Data-driven or data dud? How can you tell?

When every marketing and media agency in the industry says that they are ‘data-led’, how can you identify which one is the data savvy agency you really need? James McDonald and Tom Evans offer some practical tips for how brands and businesses can identify which agencies truly use data to add value and drive tangible results.

Do you know how to tell the difference between an agency that says they know what to do with their clients’ data and one that actually uses clients’ data to add value to advertising, marketing and media strategy?

Of course you are going to do your due diligence when searching for your next agency partner. During that process, asking them for real-world examples of how they have found value in their clients’ data will help you to identify those that are just talking a good game.

Here are a few other tips to help you recognise an agency that knows what it’s talking about when it comes to data usage and analysis for effective marketing purposes. You can apply these to the agency you’re currently working with or any that are pitching for your business.

Are they speaking in a language you understand?

You shouldn’t have to be the world’s foremost data analytics expert to understand when your agency partner starts talking about what being data-led or data-driven means to them.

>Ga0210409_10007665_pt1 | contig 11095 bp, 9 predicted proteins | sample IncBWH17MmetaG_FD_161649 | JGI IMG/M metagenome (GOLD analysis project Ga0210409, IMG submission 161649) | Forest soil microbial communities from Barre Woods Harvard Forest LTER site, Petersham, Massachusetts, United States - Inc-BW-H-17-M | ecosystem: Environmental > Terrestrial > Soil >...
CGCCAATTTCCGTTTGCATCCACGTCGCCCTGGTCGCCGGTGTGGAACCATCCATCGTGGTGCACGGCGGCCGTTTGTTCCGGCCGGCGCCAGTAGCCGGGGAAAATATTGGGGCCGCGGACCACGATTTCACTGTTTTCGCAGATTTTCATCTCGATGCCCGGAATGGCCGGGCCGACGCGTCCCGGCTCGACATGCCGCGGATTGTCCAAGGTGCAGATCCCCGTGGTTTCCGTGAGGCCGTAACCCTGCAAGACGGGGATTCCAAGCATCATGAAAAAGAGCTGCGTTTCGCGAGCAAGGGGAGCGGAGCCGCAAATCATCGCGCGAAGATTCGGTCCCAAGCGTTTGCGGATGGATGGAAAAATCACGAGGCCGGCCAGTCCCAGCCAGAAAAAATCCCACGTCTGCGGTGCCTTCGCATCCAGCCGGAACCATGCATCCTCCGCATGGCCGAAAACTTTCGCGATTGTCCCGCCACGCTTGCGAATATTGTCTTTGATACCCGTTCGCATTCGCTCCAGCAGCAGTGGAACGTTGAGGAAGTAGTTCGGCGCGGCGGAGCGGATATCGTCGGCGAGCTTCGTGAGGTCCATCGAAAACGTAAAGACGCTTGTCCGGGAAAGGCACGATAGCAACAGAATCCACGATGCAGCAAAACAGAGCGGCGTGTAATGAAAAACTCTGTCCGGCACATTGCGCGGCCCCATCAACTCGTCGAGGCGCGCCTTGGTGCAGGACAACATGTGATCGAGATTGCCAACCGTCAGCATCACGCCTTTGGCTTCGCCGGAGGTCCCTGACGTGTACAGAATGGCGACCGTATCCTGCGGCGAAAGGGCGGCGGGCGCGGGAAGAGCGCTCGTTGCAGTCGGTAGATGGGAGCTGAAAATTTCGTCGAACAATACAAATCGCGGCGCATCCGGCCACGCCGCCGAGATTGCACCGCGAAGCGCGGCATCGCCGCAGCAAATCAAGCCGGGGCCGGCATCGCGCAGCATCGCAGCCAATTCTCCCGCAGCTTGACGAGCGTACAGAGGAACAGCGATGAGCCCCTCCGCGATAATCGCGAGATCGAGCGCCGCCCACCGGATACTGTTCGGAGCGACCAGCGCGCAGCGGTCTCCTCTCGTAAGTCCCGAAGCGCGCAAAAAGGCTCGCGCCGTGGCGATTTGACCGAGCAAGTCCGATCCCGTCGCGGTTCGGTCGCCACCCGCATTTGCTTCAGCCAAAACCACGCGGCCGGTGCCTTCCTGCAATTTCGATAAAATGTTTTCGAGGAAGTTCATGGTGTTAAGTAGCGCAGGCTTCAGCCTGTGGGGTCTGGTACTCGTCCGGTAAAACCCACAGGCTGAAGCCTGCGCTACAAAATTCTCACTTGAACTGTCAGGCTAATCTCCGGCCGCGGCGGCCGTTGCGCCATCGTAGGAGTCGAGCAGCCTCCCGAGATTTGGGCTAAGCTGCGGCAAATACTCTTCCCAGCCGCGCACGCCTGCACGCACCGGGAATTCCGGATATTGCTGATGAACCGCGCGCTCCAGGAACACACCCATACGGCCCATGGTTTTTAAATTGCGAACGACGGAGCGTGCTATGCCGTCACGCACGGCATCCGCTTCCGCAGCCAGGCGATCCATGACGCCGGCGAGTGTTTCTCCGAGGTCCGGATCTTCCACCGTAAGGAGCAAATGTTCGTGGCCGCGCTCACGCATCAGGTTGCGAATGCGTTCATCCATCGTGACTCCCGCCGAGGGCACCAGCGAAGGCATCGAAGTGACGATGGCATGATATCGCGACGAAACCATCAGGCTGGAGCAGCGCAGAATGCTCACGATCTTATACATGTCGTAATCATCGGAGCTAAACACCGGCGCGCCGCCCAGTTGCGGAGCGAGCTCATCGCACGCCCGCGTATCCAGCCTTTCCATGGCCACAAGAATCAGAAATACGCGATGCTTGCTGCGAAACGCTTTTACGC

If they are speaking in a way that you can’t understand, then they probably don’t know what they are talking about. If they can’t relate what they are saying to your business or objectives during a pitch or when recommending a particular ‘data-led strategy’, you would be wise to ask them to try again before you take any next steps.

Why would you invest in a strategy you can’t understand and they can’t explain?

Are they talking about Business Data or just Ad Data?

Are they linking advertising, marketing and media strategy to business results? Are they talking about making use of or incorporating your business data and ways to link the ad data to the business data? Or do they just use advertising data to assess and improve?

You can optimise an advertising campaign all you like, but if it doesn’t help sell, all you are doing is wasting your money more slowly.

Do they know the difference between information and insights?

You can derive a lot of information from data just by reading a report. There is certainly much more to be gained from advanced analytics that draws on a variety of relevant data sources and looks for correlations, outliers and answers to your questions.

But you need more than information; you need insights. Actually, you need actionable insights. There’s a difference. Ask for examples of the kinds of actionable insights they have experience delivering, and then see what you think.

Here’s one from us:

Information = Search is the most responsive channel for leads

Insight = When you spend less on search and re-allocate that budget to other media channels, leads go down but sales go up.

Actionable insight = The point of diminishing return for monthly search investment for maximising sales is $X.